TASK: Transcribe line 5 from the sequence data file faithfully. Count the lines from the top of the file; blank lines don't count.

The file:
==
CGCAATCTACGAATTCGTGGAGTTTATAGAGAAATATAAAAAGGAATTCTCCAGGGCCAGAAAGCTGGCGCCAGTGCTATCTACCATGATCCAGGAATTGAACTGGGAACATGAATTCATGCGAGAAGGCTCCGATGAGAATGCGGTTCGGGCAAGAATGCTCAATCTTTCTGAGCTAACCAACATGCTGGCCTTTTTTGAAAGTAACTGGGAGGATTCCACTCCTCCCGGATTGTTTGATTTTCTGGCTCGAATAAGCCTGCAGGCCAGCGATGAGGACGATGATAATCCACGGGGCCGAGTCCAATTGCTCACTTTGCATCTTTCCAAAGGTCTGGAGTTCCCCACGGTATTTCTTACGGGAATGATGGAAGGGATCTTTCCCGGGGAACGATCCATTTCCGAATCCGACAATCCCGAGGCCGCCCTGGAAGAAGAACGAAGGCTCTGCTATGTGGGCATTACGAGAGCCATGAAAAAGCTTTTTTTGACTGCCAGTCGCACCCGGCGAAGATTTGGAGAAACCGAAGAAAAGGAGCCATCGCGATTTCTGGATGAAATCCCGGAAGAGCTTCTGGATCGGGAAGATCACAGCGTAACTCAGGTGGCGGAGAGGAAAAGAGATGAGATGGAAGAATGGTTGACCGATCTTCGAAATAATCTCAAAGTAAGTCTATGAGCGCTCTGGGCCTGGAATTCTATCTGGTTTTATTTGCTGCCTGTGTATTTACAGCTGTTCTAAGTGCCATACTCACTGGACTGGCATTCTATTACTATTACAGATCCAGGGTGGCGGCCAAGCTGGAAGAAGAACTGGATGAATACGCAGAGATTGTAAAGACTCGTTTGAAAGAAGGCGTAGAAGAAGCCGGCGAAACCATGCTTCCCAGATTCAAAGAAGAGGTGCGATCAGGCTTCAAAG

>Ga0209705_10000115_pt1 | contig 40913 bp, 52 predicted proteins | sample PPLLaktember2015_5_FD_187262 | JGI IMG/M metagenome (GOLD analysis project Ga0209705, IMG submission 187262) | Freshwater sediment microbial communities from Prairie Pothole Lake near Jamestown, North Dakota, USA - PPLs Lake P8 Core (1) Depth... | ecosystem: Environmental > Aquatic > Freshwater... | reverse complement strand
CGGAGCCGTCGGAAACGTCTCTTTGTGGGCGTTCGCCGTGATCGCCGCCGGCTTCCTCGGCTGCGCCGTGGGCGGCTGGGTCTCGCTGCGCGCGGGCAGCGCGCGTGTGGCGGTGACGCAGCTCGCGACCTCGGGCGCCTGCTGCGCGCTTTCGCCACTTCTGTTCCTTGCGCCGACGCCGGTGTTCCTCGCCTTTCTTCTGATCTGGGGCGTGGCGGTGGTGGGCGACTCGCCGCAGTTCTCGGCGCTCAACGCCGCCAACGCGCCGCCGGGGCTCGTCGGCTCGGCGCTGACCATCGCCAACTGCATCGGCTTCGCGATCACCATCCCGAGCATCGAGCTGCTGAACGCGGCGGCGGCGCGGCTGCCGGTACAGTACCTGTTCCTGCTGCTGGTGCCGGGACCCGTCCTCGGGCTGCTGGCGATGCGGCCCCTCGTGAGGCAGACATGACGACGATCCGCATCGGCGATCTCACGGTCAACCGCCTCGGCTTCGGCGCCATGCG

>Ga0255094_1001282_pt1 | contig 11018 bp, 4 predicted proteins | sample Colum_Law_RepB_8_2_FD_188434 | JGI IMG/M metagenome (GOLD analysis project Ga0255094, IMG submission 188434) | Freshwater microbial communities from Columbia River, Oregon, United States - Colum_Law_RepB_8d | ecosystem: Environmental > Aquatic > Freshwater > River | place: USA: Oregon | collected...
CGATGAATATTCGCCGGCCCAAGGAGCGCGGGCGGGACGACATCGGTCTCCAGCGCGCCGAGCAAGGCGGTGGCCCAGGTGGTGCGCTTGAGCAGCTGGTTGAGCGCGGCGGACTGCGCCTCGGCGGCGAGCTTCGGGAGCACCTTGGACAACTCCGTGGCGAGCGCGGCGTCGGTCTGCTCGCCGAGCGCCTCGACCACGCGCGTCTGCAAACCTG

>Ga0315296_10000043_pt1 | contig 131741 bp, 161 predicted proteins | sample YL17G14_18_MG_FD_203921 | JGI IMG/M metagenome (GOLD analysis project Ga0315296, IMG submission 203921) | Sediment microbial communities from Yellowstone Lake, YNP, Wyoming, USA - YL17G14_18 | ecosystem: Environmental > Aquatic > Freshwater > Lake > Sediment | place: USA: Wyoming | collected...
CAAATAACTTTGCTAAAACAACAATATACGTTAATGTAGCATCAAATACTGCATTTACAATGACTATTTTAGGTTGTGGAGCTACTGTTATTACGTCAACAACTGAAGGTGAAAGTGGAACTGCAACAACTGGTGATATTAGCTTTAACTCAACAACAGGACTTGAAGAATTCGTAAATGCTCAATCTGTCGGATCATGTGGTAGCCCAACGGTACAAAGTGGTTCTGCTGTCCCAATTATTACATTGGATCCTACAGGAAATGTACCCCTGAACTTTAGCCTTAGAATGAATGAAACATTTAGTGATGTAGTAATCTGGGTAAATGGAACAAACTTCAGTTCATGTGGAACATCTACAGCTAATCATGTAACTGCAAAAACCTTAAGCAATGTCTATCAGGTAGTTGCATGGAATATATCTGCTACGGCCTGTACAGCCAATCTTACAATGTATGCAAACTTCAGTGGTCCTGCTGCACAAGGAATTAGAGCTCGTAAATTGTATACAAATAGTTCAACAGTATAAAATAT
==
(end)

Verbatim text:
CGATGAATATTCGCCGGCCCAAGGAGCGCGGGCGGGACGACATCGGTCTCCAGCGCGCCGAGCAAGGCGGTGGCCCAGGTGGTGCGCTTGAGCAGCTGGTTGAGCGCGGCGGACTGCGCCTCGGCGGCGAGCTTCGGGAGCACCTTGGACAACTCCGTGGCGAGCGCGGCGTCGGTCTGCTCGCCGAGCGCCTCGACCACGCGCGTCTGCAAACCTG